Tolstoy, in War and Peace, claimed that the fire was not deliberately set, either by the Russians or the French; the natural result of placing a wooden city in the hands of strangers in wintertime is that they will make small fires to stay warm, to cook their food and for other benign purposes and that some of the fires will get out of control. Without a fire department, house fires will spread to become neighborhood fires and ultimately a city-wide conflagration.

Sitting in the ashes of a ruined city without having received the Russian capitulation and facing Russian operations against his supplies forced Napoleon and his diminished army out of Moscow.[59] He started his long retreat by the middle of October 1812. At the Battle of Maloyaroslavets, Kutuzov was able to force the French army into using the same Smolensk road on which they had earlier moved East and which had been stripped of food by both armies. This is often presented as another example of scorched-earth tactics. Continuing to block the southern flank to prevent the French from returning by a different route, Kutuzov again deployed partisan tactics to constantly strike at the French train where it was weakest. Light Russian cavalry, including mounted Cossacks, assaulted and broke up isolated French units.[59]

Supplying the army became an impossibility – the lack of grass weakened the army’s remaining horses, almost all of which died or were killed for food by starving soldiers. With no horses the French cavalry ceased to exist and cavalrymen were forced to march on foot. In addition the lack of horses meant that cannons and wagons had to be abandoned, depriving the army of artillery and support convoys. Although the army was quickly able to replace its artillery in 1813, the abandonment of wagons created an immense logistics problem for the remainder of the war, as thousands of the best military wagons were left behind in Russia. As starvation and disease took their toll desertion soared. Most of the deserters were taken prisoner or promptly executed by Russian peasants. Badly weakened by these circumstances, the French military position collapsed. The Russians inflicted further defeats on elements of the Grande Armée at VyazmaKrasnoi and Polotsk. The crossing of the river Berezina was the final French catastrophe of the war, as two Russian armies inflicted horrendous casualties on the remnants of the Grande Armée as it struggled to escape across pontoon bridges.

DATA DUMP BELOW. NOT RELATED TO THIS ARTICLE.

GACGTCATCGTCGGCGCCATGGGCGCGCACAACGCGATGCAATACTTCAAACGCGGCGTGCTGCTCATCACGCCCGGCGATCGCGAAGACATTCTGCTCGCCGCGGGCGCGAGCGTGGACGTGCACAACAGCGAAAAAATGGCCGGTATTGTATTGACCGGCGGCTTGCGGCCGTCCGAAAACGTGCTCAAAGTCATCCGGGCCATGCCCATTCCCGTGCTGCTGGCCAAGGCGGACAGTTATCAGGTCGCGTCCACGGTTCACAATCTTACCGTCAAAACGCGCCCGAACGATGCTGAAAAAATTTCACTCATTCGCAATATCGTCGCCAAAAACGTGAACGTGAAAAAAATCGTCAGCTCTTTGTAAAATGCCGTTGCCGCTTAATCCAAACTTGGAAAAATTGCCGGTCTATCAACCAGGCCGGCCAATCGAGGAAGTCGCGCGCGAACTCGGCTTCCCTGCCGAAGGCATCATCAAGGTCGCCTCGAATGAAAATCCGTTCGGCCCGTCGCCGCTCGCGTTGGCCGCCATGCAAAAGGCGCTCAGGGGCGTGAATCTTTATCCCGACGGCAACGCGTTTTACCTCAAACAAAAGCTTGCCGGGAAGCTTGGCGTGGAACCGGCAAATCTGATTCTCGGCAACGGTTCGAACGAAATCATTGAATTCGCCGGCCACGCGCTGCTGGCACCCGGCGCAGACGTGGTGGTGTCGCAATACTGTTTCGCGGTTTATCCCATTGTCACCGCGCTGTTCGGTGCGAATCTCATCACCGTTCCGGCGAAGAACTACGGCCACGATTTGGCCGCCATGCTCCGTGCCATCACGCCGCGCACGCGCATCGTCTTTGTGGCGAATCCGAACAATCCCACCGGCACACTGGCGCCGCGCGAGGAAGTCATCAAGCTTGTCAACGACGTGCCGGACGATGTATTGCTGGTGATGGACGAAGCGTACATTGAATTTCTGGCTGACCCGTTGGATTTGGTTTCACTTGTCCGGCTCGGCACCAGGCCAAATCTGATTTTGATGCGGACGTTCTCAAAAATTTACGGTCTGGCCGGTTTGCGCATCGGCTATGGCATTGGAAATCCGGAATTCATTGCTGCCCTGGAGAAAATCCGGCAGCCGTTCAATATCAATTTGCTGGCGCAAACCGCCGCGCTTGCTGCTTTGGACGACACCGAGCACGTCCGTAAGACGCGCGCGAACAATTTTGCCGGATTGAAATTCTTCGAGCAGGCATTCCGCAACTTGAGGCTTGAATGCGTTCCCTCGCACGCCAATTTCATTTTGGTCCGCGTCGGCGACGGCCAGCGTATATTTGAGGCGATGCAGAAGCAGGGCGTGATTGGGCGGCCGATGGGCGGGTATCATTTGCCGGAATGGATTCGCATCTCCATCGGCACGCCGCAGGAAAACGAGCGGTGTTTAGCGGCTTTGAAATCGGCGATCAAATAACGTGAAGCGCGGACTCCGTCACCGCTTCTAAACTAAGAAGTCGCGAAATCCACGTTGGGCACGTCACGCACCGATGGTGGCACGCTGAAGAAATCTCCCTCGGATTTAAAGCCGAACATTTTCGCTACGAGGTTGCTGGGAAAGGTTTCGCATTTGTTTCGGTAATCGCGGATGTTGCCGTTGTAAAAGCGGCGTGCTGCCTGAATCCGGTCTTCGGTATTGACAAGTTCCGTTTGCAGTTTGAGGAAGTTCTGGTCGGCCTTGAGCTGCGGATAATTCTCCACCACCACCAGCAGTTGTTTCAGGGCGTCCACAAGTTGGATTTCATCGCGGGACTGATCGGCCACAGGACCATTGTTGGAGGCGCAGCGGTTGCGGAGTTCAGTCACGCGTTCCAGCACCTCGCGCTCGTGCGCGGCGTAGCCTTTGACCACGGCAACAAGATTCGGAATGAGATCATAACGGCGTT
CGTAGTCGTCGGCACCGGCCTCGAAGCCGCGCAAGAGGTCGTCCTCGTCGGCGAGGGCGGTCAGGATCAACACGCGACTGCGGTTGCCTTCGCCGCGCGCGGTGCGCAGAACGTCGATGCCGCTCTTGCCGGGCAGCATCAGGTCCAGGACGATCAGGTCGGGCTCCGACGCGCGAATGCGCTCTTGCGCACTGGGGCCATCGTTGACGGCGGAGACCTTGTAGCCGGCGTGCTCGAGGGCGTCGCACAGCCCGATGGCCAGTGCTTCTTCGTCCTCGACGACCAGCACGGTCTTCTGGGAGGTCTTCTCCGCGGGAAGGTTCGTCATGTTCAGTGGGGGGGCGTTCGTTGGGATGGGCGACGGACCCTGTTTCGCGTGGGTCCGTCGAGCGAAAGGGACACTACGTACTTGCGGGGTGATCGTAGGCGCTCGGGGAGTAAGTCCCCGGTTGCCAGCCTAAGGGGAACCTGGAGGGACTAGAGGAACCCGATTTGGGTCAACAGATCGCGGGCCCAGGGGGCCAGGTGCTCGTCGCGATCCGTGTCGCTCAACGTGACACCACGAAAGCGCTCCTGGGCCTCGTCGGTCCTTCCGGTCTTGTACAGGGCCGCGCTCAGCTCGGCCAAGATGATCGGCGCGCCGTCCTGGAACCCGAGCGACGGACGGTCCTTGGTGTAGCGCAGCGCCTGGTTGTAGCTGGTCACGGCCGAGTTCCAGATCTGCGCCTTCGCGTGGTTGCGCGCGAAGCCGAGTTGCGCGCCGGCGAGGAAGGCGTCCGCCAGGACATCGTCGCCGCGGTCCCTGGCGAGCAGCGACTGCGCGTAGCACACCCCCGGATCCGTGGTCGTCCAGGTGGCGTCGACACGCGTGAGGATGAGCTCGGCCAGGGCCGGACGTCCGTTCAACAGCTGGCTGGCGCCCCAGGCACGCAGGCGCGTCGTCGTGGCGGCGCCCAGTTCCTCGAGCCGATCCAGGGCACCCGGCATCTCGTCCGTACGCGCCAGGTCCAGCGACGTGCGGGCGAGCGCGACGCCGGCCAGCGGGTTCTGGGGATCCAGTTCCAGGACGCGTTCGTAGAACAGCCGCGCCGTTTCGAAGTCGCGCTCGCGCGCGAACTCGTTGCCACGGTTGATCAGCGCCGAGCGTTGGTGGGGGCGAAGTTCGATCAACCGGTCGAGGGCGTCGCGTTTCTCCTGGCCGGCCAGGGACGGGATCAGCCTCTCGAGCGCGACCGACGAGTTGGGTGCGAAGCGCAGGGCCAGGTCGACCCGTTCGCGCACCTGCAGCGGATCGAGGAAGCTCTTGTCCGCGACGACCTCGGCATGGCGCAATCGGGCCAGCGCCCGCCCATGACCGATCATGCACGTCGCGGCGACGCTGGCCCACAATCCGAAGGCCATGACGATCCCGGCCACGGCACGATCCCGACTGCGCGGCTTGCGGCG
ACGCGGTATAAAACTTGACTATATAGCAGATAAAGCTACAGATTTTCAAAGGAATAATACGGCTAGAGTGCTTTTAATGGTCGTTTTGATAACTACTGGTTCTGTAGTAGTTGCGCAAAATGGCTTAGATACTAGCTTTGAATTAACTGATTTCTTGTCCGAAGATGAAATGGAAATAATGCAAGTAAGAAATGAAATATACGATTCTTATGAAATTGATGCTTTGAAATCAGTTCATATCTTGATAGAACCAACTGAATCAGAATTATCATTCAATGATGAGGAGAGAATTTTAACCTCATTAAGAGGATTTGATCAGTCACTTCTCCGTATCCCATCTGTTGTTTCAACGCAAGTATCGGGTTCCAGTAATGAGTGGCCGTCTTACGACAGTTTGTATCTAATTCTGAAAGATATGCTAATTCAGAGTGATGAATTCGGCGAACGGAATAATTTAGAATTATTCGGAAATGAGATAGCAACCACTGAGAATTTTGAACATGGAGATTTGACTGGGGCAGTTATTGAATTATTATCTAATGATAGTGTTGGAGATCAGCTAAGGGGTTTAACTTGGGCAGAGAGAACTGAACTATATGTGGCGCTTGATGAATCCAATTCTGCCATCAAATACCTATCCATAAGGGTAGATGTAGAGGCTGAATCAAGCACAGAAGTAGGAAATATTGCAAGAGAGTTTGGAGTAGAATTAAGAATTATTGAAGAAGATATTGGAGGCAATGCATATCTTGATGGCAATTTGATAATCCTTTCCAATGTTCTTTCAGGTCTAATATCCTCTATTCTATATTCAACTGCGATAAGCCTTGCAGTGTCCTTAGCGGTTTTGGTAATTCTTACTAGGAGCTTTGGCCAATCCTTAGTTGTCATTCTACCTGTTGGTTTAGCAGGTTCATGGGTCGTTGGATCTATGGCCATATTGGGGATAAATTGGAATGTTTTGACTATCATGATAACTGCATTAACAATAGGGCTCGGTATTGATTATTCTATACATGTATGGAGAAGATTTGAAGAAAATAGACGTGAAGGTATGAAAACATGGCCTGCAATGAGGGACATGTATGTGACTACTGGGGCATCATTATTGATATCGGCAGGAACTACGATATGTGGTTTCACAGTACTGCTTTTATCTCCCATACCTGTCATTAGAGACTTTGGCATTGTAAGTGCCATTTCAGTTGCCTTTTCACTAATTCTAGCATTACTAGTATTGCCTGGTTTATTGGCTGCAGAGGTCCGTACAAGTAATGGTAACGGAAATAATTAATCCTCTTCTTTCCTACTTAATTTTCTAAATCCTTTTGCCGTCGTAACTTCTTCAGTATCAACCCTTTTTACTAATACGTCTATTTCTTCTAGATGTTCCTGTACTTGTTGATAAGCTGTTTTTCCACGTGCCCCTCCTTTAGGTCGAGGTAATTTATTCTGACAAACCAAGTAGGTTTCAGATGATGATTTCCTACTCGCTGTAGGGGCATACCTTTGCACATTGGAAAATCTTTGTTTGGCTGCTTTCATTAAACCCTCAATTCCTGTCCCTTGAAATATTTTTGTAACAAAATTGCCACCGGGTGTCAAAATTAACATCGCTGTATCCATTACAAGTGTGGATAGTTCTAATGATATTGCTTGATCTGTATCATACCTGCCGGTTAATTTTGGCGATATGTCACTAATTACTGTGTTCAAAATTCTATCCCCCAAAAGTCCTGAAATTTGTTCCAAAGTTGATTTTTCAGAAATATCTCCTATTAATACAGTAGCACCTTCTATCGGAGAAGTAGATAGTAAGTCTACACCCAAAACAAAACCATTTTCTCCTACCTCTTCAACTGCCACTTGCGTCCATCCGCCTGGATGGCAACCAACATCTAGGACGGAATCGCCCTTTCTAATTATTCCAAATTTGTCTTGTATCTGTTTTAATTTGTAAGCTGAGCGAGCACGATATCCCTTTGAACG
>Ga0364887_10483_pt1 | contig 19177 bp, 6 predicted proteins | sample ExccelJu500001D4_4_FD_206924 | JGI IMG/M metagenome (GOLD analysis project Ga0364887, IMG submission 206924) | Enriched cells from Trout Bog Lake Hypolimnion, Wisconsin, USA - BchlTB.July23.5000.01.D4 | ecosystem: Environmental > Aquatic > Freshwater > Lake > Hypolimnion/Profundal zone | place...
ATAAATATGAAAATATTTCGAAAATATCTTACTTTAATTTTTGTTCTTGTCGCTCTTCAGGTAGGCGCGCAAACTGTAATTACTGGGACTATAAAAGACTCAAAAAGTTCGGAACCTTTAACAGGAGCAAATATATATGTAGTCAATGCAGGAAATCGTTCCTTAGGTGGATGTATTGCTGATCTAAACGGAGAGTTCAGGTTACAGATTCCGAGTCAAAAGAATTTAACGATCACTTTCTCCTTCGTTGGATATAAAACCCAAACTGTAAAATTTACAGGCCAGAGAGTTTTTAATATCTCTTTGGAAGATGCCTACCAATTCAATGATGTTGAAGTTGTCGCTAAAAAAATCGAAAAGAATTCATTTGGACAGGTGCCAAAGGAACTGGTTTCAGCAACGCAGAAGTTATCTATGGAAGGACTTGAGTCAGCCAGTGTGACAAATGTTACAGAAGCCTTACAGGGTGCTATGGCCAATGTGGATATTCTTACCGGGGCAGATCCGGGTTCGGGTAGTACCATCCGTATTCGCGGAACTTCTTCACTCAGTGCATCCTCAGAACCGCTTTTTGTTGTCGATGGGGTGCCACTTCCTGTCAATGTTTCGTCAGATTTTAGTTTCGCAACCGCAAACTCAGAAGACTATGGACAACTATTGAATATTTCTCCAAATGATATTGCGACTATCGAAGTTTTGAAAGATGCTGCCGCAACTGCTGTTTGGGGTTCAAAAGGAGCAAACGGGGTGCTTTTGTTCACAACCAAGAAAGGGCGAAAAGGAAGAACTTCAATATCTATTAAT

In early November 1812 Napoleon learned that General Claude de Malet had attempted a coup d’état back in France. He abandoned the army and returned home on a sleigh, leaving Marshal Joachim Murat in charge. Murat later deserted to save his kingdom of Naples, leaving Napoleon’s stepson Eugène de Beauharnais in command.

In the following weeks, the Grande Armée shrank further and on 14 December 1812 it left Russian territory. According to the popular legend only about 22,000 of Napoleon’s men survived the Russian campaign. However, some sources say that no more than 380,000 soldiers were killed.[3] The difference can be explained by up to 100,000 French prisoners in Russian hands (mentioned by Eugen Tarlé, released in 1814) and more than 80,000 (including all wing-armies, not only the rest of the “main army” under Napoleon’s direct command) returning troops (mentioned by German military historians). Most of the Prussian contingent survived thanks to the Convention of Tauroggen and almost the whole Austrian contingent under Schwarzenberg withdrew successfully. The Russians formed the Russian-German Legion from other German prisoners and deserters.[28]

Russian casualties in the few open battles are comparable to the French losses but civilian losses along the devastated campaign route were much higher than the military casualties. In total, despite earlier estimates giving figures of several million dead, around one million were killed including civilians — fairly evenly split between the French and Russians.[60] Military losses amounted to 300,000 French, about 72,000 Poles,[61] 50,000 Italians, 80,000 Germans, 61,000 from other nations. As well as the loss of human life the French also lost some 200,000 horses and over 1,000 artillery pieces.

For the rest of the story go to Wikipedia

War and Peace (1956)

War and Peace is a commendable attempt to boil down Tolstoy’s long, difficult novel into 208 minutes’ screen time. In recreating the the social and personal upheavals attending Napoleon’s 1812 invasion of Russia, $6 million was shelled out by coproducers Carlo Ponti, Dino d…

Summary: PG · 3hr 28min · Classic

Find it on: Xbox Video · YouTube · Amazon

Director: King Vidor

Categories: The Muslim Times